The following is written in my capacity as Arima North Secondary football representative and team manager and serves as a presentation for the SSFL General Council:
The National Intercol is almost certainly the football tournament with the biggest name recognition in Trinidad and Tobago’s domestic game. It is synonymous with excitement and adventure.
The Intercol continues to serve up intriguing finals, which capture the imagination of the football public. However, I think the body of the competition has gotten a little stale.
From a media standpoint, you see a high level of interest in the opening rounds but a drop-off in interest thereafter—with the occasional spike for an interesting zonal final, like St Benedict’s College versus Presentation College (San Fernando).
And then there is a surge again for the National Final, as football fans return to see who will pick up the last trophy of the SSFL season.
Is it possible to boost the spirit of the competition, with a few tweaks that do not cost a cent? I think so.
My suggestion is that school representatives vote to allow Senior Division teams to compete in the Intercol (barring schools that already participate in the Premier Division), hold the opening two Intercol zonal rounds during the regular season, use a random draw to select match-ups and scrap neutral venues for the Intercol Preliminary and Quarterfinal rounds.
Allow me to explain further:
First of all, if each zone has four rounds of Intercol competition (preliminaries, quarters, semis, and finals), why are there only nine to 11 teams involved—and not 16?
The Intercol can easily accommodate more teams.
In the East Zone, there are three Premier Division, six Championship, and eight Senior Division schools, which is 17. However, San Juan North has a team in two divisions so only one should be allowed to play in the Intercol for obvious reasons, which brings the number down to 16.
Instead of having the Preliminary Round with just two or four schools playing while six or seven teams on a bye, why not let all 16 face the starter’s gun?
(With Manzanilla Secondary suspended, I’d propose that defending champions Trinity College East get a first round bye in the East Zone as the sole odd team out.)
The boys would surely relish the extra game while the likes of El Dorado West, Brazil and Barataria North Secondary might end up with a memorable opportunity to brush shoulders with a big gun. The same principle should hold true in all of the other zones.
Second, timing is everything.
An Intercol defeat means the end of your season and teams who lose their first match—like St Anthony’s College or Valencia Secondary—have to park up their boots while the season continues for another three to four weeks without them.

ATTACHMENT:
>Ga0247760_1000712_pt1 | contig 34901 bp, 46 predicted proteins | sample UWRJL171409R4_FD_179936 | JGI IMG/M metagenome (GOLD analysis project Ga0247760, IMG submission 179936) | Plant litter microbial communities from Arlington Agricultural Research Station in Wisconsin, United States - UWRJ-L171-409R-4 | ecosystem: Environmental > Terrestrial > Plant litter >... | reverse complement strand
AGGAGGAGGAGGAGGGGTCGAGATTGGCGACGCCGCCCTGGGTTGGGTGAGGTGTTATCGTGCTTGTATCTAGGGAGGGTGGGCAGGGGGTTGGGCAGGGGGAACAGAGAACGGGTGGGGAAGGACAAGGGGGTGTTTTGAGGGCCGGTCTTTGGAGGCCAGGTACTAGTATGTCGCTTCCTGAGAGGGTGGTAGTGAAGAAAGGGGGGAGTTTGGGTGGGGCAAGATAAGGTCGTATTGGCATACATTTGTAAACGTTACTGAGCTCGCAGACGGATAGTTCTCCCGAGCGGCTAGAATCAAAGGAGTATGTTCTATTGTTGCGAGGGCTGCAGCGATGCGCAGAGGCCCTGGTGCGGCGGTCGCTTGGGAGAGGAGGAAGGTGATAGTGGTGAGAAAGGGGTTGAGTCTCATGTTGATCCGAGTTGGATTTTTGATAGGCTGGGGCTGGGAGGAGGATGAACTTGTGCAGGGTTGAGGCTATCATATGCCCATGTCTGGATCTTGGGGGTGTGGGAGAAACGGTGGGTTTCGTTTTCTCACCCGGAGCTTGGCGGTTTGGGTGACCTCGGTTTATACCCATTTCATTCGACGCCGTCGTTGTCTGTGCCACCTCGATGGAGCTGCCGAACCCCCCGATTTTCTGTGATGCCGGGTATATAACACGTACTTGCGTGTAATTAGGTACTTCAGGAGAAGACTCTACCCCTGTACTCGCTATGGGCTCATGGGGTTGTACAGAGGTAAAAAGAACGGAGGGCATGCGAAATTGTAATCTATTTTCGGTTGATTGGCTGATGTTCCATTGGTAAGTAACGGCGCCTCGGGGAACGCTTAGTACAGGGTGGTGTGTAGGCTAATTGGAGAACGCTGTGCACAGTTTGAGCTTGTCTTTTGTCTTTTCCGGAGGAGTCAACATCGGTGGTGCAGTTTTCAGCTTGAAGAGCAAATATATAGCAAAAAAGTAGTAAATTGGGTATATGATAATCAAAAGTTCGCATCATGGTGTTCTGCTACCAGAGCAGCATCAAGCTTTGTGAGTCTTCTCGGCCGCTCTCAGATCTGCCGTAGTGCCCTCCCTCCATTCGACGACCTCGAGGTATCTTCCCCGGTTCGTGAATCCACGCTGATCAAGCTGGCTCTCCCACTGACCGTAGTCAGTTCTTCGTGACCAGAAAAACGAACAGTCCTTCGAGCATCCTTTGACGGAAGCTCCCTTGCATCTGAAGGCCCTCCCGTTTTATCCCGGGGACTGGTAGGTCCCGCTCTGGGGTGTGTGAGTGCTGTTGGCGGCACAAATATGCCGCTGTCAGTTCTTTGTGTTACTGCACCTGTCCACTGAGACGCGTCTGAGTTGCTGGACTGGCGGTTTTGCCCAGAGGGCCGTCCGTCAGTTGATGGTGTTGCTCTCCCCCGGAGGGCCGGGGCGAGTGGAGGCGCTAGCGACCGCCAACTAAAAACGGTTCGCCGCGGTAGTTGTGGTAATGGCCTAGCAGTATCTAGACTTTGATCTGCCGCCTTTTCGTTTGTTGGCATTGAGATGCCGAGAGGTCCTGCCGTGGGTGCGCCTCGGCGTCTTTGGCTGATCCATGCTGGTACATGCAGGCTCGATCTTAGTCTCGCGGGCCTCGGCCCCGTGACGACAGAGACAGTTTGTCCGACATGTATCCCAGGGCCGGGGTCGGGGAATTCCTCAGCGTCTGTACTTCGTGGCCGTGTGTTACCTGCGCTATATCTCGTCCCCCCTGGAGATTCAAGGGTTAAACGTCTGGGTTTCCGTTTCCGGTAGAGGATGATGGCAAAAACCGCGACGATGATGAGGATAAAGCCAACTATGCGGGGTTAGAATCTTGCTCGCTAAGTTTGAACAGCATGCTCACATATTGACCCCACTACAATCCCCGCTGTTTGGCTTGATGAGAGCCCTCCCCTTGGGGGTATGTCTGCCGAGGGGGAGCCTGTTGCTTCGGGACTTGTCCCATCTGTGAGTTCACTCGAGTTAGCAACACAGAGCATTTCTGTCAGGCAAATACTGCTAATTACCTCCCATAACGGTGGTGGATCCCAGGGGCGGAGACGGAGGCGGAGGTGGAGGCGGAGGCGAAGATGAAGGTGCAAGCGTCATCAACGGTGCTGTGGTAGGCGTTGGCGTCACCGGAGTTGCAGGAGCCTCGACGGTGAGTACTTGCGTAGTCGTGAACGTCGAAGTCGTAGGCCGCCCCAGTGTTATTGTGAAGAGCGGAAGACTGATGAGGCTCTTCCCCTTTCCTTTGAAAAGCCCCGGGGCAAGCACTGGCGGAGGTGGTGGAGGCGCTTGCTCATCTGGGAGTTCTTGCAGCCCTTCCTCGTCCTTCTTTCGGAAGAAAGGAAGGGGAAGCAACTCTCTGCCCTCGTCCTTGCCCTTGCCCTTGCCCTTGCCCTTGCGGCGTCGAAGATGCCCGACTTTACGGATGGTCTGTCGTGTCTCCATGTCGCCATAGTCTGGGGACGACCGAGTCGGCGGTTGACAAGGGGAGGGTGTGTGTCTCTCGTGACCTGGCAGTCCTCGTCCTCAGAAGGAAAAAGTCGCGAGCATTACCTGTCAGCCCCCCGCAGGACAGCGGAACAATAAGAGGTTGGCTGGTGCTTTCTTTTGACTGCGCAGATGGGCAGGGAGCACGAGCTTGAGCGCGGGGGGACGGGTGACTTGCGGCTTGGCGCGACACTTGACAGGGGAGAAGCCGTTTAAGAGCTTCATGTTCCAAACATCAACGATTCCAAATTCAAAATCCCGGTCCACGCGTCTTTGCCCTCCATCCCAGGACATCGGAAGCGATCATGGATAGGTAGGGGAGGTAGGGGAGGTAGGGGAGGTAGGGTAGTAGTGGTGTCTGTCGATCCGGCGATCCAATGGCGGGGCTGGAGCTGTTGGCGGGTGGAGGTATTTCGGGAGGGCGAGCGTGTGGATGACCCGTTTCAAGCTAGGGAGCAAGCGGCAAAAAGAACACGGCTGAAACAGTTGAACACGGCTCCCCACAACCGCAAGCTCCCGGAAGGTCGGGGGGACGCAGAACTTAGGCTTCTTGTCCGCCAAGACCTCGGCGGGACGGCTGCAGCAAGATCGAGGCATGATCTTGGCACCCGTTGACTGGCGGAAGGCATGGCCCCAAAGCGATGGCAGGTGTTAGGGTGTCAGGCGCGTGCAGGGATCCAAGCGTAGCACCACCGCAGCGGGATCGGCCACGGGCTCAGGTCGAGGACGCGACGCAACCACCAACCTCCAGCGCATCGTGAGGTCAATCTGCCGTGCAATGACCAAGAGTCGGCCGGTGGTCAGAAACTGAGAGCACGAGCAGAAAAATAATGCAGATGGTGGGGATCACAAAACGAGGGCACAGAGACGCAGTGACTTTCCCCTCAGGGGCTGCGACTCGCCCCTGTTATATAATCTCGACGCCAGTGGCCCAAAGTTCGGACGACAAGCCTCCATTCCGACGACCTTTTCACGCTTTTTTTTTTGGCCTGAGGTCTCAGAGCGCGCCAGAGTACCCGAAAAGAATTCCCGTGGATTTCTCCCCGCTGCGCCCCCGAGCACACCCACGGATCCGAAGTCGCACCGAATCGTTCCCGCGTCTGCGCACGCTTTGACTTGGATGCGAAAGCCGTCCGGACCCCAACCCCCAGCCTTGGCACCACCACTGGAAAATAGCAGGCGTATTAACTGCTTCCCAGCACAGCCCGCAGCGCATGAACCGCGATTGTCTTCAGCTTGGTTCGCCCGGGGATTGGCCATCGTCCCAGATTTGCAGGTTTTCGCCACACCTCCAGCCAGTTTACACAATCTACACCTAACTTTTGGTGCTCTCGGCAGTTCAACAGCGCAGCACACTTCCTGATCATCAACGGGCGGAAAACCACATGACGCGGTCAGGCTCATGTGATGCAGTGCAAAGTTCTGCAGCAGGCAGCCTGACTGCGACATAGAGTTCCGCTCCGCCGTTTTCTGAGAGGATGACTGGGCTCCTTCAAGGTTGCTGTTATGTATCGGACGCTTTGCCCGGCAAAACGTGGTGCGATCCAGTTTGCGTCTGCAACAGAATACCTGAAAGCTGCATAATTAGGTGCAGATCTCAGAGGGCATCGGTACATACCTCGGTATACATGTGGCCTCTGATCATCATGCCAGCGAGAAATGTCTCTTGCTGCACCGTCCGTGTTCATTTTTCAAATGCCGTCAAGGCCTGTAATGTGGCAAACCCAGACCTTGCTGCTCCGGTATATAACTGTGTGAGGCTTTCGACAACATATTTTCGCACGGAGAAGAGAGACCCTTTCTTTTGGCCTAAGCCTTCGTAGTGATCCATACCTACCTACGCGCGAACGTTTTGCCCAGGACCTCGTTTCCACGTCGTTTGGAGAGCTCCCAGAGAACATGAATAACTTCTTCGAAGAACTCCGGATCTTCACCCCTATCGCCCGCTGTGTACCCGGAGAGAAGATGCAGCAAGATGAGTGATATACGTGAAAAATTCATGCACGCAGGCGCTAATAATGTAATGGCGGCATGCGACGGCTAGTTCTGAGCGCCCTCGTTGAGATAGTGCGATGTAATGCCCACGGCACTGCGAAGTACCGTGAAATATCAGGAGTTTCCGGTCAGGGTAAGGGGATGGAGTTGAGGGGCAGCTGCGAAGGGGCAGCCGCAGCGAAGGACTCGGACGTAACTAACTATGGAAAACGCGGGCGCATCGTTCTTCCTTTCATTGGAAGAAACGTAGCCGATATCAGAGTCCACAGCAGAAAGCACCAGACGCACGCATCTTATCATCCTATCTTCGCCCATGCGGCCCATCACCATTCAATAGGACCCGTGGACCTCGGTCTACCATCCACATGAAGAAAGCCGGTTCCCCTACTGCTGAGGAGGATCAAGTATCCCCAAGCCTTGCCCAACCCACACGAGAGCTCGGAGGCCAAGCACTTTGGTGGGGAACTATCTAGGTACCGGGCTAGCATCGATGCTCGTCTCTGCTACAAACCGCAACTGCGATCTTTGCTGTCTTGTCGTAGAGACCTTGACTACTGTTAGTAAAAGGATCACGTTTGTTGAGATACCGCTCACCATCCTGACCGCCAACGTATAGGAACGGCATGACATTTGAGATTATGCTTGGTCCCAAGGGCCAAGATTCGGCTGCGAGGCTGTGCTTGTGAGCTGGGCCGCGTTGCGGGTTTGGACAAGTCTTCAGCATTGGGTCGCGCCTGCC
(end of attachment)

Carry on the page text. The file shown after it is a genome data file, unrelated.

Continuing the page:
It is important to note that the players are not the only ones who mourn the end of the season at that point—but their hundreds or thousands of supporters too.
A fixtures change can keep those players and supporters engaged in the SSFL season for much longer. This can be achieved by holding the earlier Intercol rounds during the regular SSFL season!
I will use the 2022 SSFL fixtures to give an example of how that can be done.
I suggest that we should have made the period of 26-30 September: Intercol Preliminary Round week!
I selected that date because all Premier and Championship Division teams would have played four games by then and should have attained a decent level of match fitness and understanding of their team’s approach.
Therefore, teams should be able to give a good account of themselves by then.
And why spread the Preliminary Round across an entire week?
Well, this allows each zone to get one day for itself, when it can dominate the media pages and even attract onlookers from other zones. So Central, North, East, South and Tobago can play on different days—or we can use four days and have Tobago play on the same day as one of the Trinidad zones.
Early in the season, enthusiasm is high for most teams, which can lend to the excitement of the games. But there is another important element that adds to the energy: less predictability!
Abandon seeded draws. At present, the Intercol tournament is set up to ensure that there are few intriguing games before the zonal finals or even the national knockout stage for several reasons.
First, because big teams avoid each other based on seeding; and, second, because the competition plays when there is no benefit to squad rotation.
If a random draw pits Presentation College against Naparima College in the first round, it only raises the stakes of that meeting and creates early excitement.
Conversely, the possibility of early matches by heavy rollers against lower division teams allows Premier coaches the chance to experiment. Fatima College might have used 14-year-old wonder-boy Seth Hadeed in such a scenario, or St Benedict’s College might have further showed off their depth.